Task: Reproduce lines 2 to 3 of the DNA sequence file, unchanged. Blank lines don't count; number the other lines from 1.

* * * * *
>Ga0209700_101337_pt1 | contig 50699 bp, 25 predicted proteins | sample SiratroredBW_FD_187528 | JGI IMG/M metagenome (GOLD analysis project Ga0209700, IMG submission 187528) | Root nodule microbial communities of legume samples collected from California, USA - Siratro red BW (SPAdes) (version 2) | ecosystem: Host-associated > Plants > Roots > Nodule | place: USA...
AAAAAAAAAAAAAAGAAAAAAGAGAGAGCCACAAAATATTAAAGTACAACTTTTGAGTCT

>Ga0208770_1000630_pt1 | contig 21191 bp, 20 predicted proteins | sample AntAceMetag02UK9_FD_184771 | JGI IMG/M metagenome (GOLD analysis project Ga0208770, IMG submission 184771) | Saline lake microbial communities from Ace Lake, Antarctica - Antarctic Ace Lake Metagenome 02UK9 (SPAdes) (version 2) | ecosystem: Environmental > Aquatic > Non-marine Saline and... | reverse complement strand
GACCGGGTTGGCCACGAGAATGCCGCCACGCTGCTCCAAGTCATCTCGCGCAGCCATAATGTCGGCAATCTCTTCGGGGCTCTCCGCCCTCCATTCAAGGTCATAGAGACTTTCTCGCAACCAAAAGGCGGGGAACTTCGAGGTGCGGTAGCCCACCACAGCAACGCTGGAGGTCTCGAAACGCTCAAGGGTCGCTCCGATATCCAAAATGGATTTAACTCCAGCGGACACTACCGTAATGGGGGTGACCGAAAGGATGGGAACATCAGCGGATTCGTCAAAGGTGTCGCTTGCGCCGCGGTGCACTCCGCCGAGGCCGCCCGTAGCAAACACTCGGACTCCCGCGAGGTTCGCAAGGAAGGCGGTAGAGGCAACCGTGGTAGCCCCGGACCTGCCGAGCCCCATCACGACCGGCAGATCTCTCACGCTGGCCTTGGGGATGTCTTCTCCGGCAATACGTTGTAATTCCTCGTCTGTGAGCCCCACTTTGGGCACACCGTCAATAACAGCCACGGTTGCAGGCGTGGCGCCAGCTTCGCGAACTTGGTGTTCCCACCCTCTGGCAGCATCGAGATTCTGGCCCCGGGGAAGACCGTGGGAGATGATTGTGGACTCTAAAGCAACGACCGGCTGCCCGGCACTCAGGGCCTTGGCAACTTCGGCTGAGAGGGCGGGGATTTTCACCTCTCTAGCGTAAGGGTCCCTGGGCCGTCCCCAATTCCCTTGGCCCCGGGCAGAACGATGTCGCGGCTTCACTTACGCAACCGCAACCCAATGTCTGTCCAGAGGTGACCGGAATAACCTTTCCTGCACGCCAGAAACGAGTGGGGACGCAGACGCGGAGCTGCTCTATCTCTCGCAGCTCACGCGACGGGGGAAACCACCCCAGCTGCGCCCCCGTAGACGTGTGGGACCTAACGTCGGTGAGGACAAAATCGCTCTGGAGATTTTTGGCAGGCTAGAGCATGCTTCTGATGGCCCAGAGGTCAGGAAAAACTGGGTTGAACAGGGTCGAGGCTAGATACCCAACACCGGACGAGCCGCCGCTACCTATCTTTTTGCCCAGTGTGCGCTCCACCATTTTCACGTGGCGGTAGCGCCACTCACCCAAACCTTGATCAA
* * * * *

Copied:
AAAAAAAAAAAAAAGAAAAAAGAGAGAGCCACAAAATATTAAAGTACAACTTTTGAGTCT

>Ga0208770_1000630_pt1 | contig 21191 bp, 20 predicted proteins | sample AntAceMetag02UK9_FD_184771 | JGI IMG/M metagenome (GOLD analysis project Ga0208770, IMG submission 184771) | Saline lake microbial communities from Ace Lake, Antarctica - Antarctic Ace Lake Metagenome 02UK9 (SPAdes) (version 2) | ecosystem: Environmental > Aquatic > Non-marine Saline and... | reverse complement strand